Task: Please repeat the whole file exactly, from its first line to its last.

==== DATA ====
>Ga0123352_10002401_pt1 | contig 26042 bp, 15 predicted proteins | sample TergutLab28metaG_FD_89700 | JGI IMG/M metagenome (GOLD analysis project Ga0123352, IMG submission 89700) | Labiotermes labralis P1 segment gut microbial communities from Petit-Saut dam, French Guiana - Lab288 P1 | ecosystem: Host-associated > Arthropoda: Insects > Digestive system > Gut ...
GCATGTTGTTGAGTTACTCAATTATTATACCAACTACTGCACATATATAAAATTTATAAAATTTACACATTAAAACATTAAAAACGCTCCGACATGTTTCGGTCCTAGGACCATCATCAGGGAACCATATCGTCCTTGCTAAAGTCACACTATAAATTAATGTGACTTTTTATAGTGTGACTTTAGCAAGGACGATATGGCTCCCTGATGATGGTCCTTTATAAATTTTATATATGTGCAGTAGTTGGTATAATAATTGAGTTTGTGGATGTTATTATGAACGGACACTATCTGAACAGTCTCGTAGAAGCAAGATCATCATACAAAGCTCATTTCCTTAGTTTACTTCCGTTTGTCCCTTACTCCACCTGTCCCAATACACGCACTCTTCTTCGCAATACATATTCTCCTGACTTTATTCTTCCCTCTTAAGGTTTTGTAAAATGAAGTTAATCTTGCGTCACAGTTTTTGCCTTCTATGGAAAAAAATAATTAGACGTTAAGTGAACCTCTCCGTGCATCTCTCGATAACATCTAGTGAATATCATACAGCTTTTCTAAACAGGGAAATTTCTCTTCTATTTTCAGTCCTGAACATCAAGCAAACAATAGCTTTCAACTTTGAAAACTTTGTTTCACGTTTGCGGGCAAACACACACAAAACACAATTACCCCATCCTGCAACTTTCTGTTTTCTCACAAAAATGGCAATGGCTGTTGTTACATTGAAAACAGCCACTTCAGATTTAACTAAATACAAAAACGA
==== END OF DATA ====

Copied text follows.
>Ga0123352_10002401_pt1 | contig 26042 bp, 15 predicted proteins | sample TergutLab28metaG_FD_89700 | JGI IMG/M metagenome (GOLD analysis project Ga0123352, IMG submission 89700) | Labiotermes labralis P1 segment gut microbial communities from Petit-Saut dam, French Guiana - Lab288 P1 | ecosystem: Host-associated > Arthropoda: Insects > Digestive system > Gut ...
GCATGTTGTTGAGTTACTCAATTATTATACCAACTACTGCACATATATAAAATTTATAAAATTTACACATTAAAACATTAAAAACGCTCCGACATGTTTCGGTCCTAGGACCATCATCAGGGAACCATATCGTCCTTGCTAAAGTCACACTATAAATTAATGTGACTTTTTATAGTGTGACTTTAGCAAGGACGATATGGCTCCCTGATGATGGTCCTTTATAAATTTTATATATGTGCAGTAGTTGGTATAATAATTGAGTTTGTGGATGTTATTATGAACGGACACTATCTGAACAGTCTCGTAGAAGCAAGATCATCATACAAAGCTCATTTCCTTAGTTTACTTCCGTTTGTCCCTTACTCCACCTGTCCCAATACACGCACTCTTCTTCGCAATACATATTCTCCTGACTTTATTCTTCCCTCTTAAGGTTTTGTAAAATGAAGTTAATCTTGCGTCACAGTTTTTGCCTTCTATGGAAAAAAATAATTAGACGTTAAGTGAACCTCTCCGTGCATCTCTCGATAACATCTAGTGAATATCATACAGCTTTTCTAAACAGGGAAATTTCTCTTCTATTTTCAGTCCTGAACATCAAGCAAACAATAGCTTTCAACTTTGAAAACTTTGTTTCACGTTTGCGGGCAAACACACACAAAACACAATTACCCCATCCTGCAACTTTCTGTTTTCTCACAAAAATGGCAATGGCTGTTGTTACATTGAAAACAGCCACTTCAGATTTAACTAAATACAAAAACGA